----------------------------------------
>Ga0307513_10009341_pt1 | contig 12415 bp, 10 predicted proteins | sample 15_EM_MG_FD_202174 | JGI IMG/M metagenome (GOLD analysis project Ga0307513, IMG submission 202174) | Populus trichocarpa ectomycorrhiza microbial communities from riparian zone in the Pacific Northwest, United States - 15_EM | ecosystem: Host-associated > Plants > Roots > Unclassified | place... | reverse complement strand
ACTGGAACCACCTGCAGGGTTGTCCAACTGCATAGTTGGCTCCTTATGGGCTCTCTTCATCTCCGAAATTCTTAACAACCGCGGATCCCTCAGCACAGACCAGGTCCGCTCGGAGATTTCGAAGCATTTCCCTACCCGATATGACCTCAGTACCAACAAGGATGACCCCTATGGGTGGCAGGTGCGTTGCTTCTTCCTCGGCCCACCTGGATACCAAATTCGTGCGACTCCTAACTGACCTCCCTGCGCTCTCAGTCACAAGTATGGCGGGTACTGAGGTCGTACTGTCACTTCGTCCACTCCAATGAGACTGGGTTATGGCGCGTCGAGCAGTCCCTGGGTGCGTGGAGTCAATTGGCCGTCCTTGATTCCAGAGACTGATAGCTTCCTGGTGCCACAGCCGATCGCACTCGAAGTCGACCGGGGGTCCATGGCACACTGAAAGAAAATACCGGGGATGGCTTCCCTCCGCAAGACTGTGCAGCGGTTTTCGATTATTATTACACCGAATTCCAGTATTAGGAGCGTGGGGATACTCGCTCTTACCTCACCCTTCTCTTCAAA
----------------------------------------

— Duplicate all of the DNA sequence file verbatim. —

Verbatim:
>Ga0307513_10009341_pt1 | contig 12415 bp, 10 predicted proteins | sample 15_EM_MG_FD_202174 | JGI IMG/M metagenome (GOLD analysis project Ga0307513, IMG submission 202174) | Populus trichocarpa ectomycorrhiza microbial communities from riparian zone in the Pacific Northwest, United States - 15_EM | ecosystem: Host-associated > Plants > Roots > Unclassified | place... | reverse complement strand
ACTGGAACCACCTGCAGGGTTGTCCAACTGCATAGTTGGCTCCTTATGGGCTCTCTTCATCTCCGAAATTCTTAACAACCGCGGATCCCTCAGCACAGACCAGGTCCGCTCGGAGATTTCGAAGCATTTCCCTACCCGATATGACCTCAGTACCAACAAGGATGACCCCTATGGGTGGCAGGTGCGTTGCTTCTTCCTCGGCCCACCTGGATACCAAATTCGTGCGACTCCTAACTGACCTCCCTGCGCTCTCAGTCACAAGTATGGCGGGTACTGAGGTCGTACTGTCACTTCGTCCACTCCAATGAGACTGGGTTATGGCGCGTCGAGCAGTCCCTGGGTGCGTGGAGTCAATTGGCCGTCCTTGATTCCAGAGACTGATAGCTTCCTGGTGCCACAGCCGATCGCACTCGAAGTCGACCGGGGGTCCATGGCACACTGAAAGAAAATACCGGGGATGGCTTCCCTCCGCAAGACTGTGCAGCGGTTTTCGATTATTATTACACCGAATTCCAGTATTAGGAGCGTGGGGATACTCGCTCTTACCTCACCCTTCTCTTCAAA